Aug 08

I am busy completing all of the hikes found in the Mountaineers “50 Hikes in Mount Rainier National Park” 1988 edition. After today, I have only 3 hikes left to have essentially done them all. It is a pity I waited so long to do this hike. The view above is the upper Palisades Lake, which is at the end of the maintained trail. The wildflowers were out in this bloom. It was sunny. For the photographer, the only real problem was the haze from forest fires in Canada. The temperature was perfect, and the trail was immaculately maintained. Except for the trail to the first lake (Sunrise Lake), I took all the side trails to trips around the lakes that I passed. The first was Sunrise Lake, seen from the Sunrise Lookout. I’ve seen this lake in the past, thinking that it was impossibly far down, but actually is a very pleasant hike to get to.

Lupine and Indian Paintbrush dominate the floor of the forests.

Flowers along the trail

There were a number of large and expansive meadows bordered by the rock cliffs of the Palisades

Clover Lake was the second lake on the trail.

I passed Clover Lake, and then Pete Lake, which had a campsite. There was also Tom and Harry Lake which I could not find. I hiked on to the Upper Palisades Lake, going a little beyond to see an overlook of the Lower Palisades Lake, reached by a primitive unsupported trail. On return, there was a short grunt up to Hidden Lake, which is a gem very worth the effort to get there.

Hidden Lake

View from the Hidden Lake trail. On the horizon is a flat spot, which is the Sunrise Lookout, the start of the trail.

More flowers, with Pete Lake sticking out

The Garmin data is slightly skewed in that I forgot to turn it off until I got several miles down the road. In reality, it was about 7.5 – 8.2 miles hiking, with 2250 feet elevation gain (approximately). This is just slightly different than the guidebook suggests.

All in all, it was a marvelous hike, and I felt great the entire time. About the last two miles, my left knee started to hurt quite seriously again. I thought that it was healed, but it wasn’t. This made each step dreadfully painful, and slowed me way down. I might have to postpone some hiking trips planned in the next few weeks, and do some cycle touring instead. Bicycling is VERY easy on my knees. We’ll see.

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Aug 06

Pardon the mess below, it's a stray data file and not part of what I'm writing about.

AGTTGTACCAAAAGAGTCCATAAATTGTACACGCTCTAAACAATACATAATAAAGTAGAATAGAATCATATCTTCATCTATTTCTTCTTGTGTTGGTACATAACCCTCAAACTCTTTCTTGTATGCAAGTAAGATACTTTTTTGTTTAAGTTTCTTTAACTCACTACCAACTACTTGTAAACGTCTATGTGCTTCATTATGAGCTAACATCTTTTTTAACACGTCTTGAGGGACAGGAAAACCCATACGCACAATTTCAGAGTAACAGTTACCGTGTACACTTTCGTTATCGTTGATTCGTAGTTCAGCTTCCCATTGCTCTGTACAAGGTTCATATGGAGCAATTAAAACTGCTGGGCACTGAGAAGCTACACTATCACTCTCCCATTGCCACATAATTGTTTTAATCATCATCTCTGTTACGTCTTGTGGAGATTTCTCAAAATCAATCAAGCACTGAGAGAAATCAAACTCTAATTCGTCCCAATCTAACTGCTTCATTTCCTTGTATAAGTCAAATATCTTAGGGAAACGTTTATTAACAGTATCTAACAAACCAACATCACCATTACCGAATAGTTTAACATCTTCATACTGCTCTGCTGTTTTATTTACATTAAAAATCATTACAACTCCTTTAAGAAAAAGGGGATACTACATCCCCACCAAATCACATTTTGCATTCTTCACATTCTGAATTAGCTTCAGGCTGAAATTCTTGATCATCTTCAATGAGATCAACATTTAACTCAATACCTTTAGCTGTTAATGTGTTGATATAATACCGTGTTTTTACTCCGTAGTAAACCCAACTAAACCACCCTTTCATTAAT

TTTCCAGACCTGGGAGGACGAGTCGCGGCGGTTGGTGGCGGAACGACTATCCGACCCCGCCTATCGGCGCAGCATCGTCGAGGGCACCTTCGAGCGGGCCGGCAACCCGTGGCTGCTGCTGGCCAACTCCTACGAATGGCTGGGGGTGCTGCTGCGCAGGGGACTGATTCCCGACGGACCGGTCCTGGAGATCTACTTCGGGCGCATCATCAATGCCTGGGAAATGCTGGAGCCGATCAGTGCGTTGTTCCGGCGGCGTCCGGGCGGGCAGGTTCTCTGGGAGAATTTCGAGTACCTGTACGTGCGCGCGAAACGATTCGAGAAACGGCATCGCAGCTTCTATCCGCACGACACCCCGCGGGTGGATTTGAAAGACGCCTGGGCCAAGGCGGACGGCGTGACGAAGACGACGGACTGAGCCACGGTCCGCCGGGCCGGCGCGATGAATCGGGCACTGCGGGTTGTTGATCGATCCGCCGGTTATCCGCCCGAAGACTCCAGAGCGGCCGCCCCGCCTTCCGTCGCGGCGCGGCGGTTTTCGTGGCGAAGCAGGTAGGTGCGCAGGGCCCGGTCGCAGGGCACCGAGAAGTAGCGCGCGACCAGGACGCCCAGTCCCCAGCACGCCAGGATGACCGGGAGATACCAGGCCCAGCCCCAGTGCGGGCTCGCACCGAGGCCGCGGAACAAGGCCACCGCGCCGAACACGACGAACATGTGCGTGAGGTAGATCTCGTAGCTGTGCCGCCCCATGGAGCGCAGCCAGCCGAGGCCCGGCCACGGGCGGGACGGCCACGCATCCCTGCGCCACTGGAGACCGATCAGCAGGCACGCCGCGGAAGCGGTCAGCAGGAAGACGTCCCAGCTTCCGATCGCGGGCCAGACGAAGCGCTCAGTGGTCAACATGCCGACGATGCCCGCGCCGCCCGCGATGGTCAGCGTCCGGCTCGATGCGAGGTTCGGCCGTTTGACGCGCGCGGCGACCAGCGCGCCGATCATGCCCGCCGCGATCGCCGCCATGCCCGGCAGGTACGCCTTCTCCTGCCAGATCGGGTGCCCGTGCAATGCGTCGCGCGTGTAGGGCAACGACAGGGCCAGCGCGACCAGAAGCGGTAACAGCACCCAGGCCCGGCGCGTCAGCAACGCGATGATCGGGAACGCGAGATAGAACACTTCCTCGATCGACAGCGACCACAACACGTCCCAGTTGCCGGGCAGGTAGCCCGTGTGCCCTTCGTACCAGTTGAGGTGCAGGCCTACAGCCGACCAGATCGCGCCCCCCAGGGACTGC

Lake Merwin Hideaway Adventure 05-06AUGUST

Betsy and I were invited by my sister Gloria to visit her at her place at the Lake Merwin Campers Hideaway (http://www.lmch.com). We headed out Saturday AM for an 140 mile 2-½ hour drive to an exclusive gated campground, where the residents have a small plot of land with water, sewer, electricity and wifi connected, as well as a boat launch, in-door swimming pool, and other amenities. There are numerous rules to the property owners, but the most important one is that the main structure needs to be an RV/camper unit. Many of the units have a good view of the lake and/or Mt. St. Helens. After a little difficulty finagling our way through the gate, we found Gloria’s trailer and waited for her arrival.

Gloria arrived, we fetched her dog, had a few beers and much catching up to do, before Gloria took us on a grand tour of the facility. It’s fairly large with about 1500 units.

Gloria in deep conversation with Betsy

We did dinner by ordering out pizza, went out looking at a few of the units, and finally discovered a brand new unit very close to Gloria’s.

Then, we discovered that this was the new place where my niece Amy and her husband Josh and four children Blake, Kate, Jack, and Chase would be spending many happy weekends.

It was nice getting to meet them.

One last photo of them and us…

There is one thing missing… what is it???? It’s Lew and Carol!!!! Hopefully, they can make it up soon.

Betsy spent the night restless on a futon in Gloria’s trailer, while I slept out back in my tent. I slept like a log. It’s wonderful to be outside. Though they call this a “camper’s” hideaway, I don’t really consider staying in an RV or camper as “camping”. I need contact with terra firma, the good earth, dirt. This would be an ideal location for my brother Gaylon to move to. I hope that we could talk him into it.

We took off early am to drive back home, telling Gloria goodby, and wishing her the best, as she also headed back to Portland.

 

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Aug 06

Eagle Peak Saddle (in Mt. Rainier National Park)

Jon and I hiked the Eagle Peak trail on 29JUL. The day before, I did the Shriner Peak trail. I was a little sore, but really felt good. Running up the trail wasn’t too problematic, in spite of the fact that it was a persistent climb at a fairly rapid rate.

Coming down ended up just a little too abusive to my knees and I ended up with a horrific pain in my left knee which took several days to resolve.

The weather was gorgeous, and we were able to complete the hike before the heat of the day. Here are a few of the photos from the hike.

Going up the trail, near the top

Jon in excellent form

The beauty of the Tatoosh Range in Mt. Rainier National Park

Jon at the saddle

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